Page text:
Poetry of Allama Iqbal: The Eternal Flame


The birth anniversary of Allama Muhammad Iqbal on November 9 is an occasion to remember him not only as a prolific poet and philosopher but quite simply as one of the greatest Muslims born in South Asia. It was his vision of a political and cultural ideal for the Muslims of British-ruled India that went on to serve as the foundational inspiration for Pakistan. While it is important to highlight the role of his poetic works in reinvigorating the Islamic spirit of the region, it is equally crucial to chart the trajectory of this revival; especially in the current atmosphere wherein Pakistan is seemingly teetering on the precipice of predestination.

Secrets of the Self

Albeit it might be natural to be galvanized by the visuals of masses chanting revolutionary slogans on the streets, it is necessary today to reflect on what constitutes the core of Iqbal’s philosophical endeavor as well as the first prerequisite of any positive transformation: the self. The first of Allama Iqbal’s books of poetry, ‘Asrar-i-Khudi’ (Secrets of the Self), was released in Persian in 1915. Highlighting the ego and the spirit, Iqbal outlined his worldview centered around the ‘Self’ (Khudi), referring to a divine spark that resides within each and every person:

“The form of existence is an effect of the Self,

Whatsoever thou seest is a secret of the Self,

When the Self awoke to consciousness.

It revealed the universe of Thought.”

It is worthy of note that Allama Iqbal illustrated the \”Self\” as the route to the ultimate of all knowledge and realization and the very characteristic for which God commanded all of the angels to prostrate before Adam. However, the self on its own is not complete, but rather a summation of individual stages one passes through in order to \”arrive.\” The relationship between fragrance and seed can best be observed to comprehend this analogous journey. Every seed possesses within itself the capacity for fragrance. But the seed must go through several stages and alterations before it may become fragrant. Its emergence from the shell, proceeding to rise from the darkness of the soil while simultaneously establishing roots, then struggling against nature to manifest its leaves and blossoms Similarly, an individual remains subject to fundamental changes before his pinnacle can truly reflect on or restructure society. As enunciated in the poem ‘Baidaari’ (Awakening):

“The Truth‐seeking man whose self has awakened

Is like a sword which is cutting and brilliant.

To his keen eye is visible

The power to show what is latent in every atom.

To him you cannot be compared:

You are the slave of the heavens while he is their master.

You have not yet developed even a desire for the shore;

He has grasped the secrets of the deep through the purity of his soul.”

The True Awakening

Not all that is perceived as \”awakening\” is necessarily the force for the greater good it is projected to be. Often, freedom of thought and expression, when exercised by people with lowly or malevolent ideals, spells irreversible ruin. If lacking in the purity of intention or maturity of command, neither the individual nor his social environment will benefit in any significant measure. Conversely, such notions only lead men to dwindle between extremes. Allama Iqbal forebodes bondage and misery for nations without such clarity:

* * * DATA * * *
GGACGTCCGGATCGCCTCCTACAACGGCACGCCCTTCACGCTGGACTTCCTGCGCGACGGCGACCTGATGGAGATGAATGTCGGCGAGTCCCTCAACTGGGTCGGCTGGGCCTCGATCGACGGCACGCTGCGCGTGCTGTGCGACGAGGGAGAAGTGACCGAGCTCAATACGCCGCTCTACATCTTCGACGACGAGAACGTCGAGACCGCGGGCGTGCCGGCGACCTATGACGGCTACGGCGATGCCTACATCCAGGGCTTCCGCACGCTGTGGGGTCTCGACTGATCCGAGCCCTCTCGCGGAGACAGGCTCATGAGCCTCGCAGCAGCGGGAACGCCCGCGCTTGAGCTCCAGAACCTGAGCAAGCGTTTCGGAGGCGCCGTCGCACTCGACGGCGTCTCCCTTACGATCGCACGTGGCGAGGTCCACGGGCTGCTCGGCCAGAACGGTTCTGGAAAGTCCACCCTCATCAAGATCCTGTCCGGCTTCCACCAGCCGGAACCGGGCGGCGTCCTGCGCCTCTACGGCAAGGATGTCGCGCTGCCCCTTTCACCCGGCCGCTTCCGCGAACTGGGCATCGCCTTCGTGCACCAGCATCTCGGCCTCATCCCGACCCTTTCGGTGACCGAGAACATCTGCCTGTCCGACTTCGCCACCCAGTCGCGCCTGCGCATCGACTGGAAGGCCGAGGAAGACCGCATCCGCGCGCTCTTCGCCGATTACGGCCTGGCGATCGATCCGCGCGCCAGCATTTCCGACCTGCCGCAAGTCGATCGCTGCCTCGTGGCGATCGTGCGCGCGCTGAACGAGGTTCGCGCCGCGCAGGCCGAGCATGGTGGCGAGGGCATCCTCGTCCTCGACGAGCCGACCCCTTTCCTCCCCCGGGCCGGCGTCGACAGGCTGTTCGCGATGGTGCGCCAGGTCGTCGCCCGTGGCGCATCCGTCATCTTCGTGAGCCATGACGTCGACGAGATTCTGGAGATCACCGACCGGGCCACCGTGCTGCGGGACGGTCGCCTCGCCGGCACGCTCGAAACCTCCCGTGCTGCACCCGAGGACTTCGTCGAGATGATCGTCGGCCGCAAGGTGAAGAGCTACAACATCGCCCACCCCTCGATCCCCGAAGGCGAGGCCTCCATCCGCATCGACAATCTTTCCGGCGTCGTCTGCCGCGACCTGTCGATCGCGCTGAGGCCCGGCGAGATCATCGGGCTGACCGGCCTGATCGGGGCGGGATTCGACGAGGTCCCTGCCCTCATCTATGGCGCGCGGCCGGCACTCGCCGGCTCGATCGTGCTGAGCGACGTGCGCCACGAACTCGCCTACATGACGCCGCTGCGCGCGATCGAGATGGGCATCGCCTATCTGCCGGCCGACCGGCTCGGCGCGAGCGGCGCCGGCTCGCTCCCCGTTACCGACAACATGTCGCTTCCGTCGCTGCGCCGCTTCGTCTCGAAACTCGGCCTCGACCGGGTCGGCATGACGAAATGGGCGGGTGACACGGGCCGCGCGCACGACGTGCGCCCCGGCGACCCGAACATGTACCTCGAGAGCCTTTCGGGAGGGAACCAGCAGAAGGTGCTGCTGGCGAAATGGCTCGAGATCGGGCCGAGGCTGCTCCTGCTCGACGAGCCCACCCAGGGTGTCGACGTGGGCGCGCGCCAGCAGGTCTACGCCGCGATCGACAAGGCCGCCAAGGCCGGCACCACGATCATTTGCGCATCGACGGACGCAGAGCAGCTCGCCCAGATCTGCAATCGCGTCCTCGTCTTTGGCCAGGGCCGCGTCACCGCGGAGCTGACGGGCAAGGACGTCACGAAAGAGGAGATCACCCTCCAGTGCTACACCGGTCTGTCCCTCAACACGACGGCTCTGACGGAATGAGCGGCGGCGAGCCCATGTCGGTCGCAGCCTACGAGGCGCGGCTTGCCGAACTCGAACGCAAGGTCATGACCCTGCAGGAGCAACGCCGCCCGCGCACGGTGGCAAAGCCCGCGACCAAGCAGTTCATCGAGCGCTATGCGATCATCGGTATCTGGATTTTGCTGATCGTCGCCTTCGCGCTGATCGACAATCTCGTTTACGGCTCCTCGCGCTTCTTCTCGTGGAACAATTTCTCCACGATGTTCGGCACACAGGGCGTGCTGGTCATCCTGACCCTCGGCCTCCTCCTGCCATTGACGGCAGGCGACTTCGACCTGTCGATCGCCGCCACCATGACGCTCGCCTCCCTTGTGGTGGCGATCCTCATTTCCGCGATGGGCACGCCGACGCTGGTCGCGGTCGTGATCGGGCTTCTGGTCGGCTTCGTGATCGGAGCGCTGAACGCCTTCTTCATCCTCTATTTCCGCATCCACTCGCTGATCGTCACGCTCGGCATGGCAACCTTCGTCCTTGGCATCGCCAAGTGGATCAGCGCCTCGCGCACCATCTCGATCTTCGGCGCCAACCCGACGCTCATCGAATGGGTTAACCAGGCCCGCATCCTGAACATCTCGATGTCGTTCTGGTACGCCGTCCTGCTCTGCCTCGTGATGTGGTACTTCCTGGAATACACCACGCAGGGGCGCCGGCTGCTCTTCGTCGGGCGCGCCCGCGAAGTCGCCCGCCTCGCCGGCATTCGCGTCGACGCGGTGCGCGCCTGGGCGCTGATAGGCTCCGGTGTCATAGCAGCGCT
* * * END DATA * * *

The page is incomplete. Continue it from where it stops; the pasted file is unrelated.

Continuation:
That race is doomed to bondage and much pain,

Which justice for its ego canʹt attain.

The faults of one man Nature can reprieve,

But groups for crimes no pardon can receive.

Old Lessons, Modern Times

Nevertheless, ideas and energies, when channeled with adequate intellectual lucidity, are rays of hope for metamorphosing masses into nations. To imagine that positive sociopolitical outcomes will reveal themselves as a sudden consequence of intense rallying behind a cause is imprudent. As for consciousness of the self that undergoes phases before it can impart its distinct essence to the outer world, favorable transitions especially on a national footing will only follow in due course. However, patience for the culmination of such goals must not be construed as senseless waiting or reduced to inaction. In this regard, it is incredible how the message of Allama Iqbal still resonates almost a century later:

The dark surroundings of Hind it wonʹt forsake

Till natives sunk in slumber do not wake.

The hopes of Orient on this region hinge,

The tears that Iqbal sheds on it impinge.

Whilst the tribulations Muslims of the region are presently confronted with cannot be equated with their subjugation in the era of British colonialism, they are not as yet emancipated from the oft-illusive paradigms of nationalism and adulation. Brilliantly articulated in Allama Iqbal’s ‘Wataniyat’ decades ago, it appears that most have forgotten the once envisioned common destination grounded in faith, in lieu of a multitude of concocted fiefdoms. In the ultimate analysis, it remains to be seen whether modern waves of popular resentment will usher in the winds of change, or dissolve into nothingness where the more powerful will issue the final verdict:

Aware am I! but tells me my cosmic foresight:

No danger from what is but a masquerade for imperialism.

We ourselves have dressed imperialism in the garb of democracy

When man has grown to be a little self‐conscious and self‐observant.


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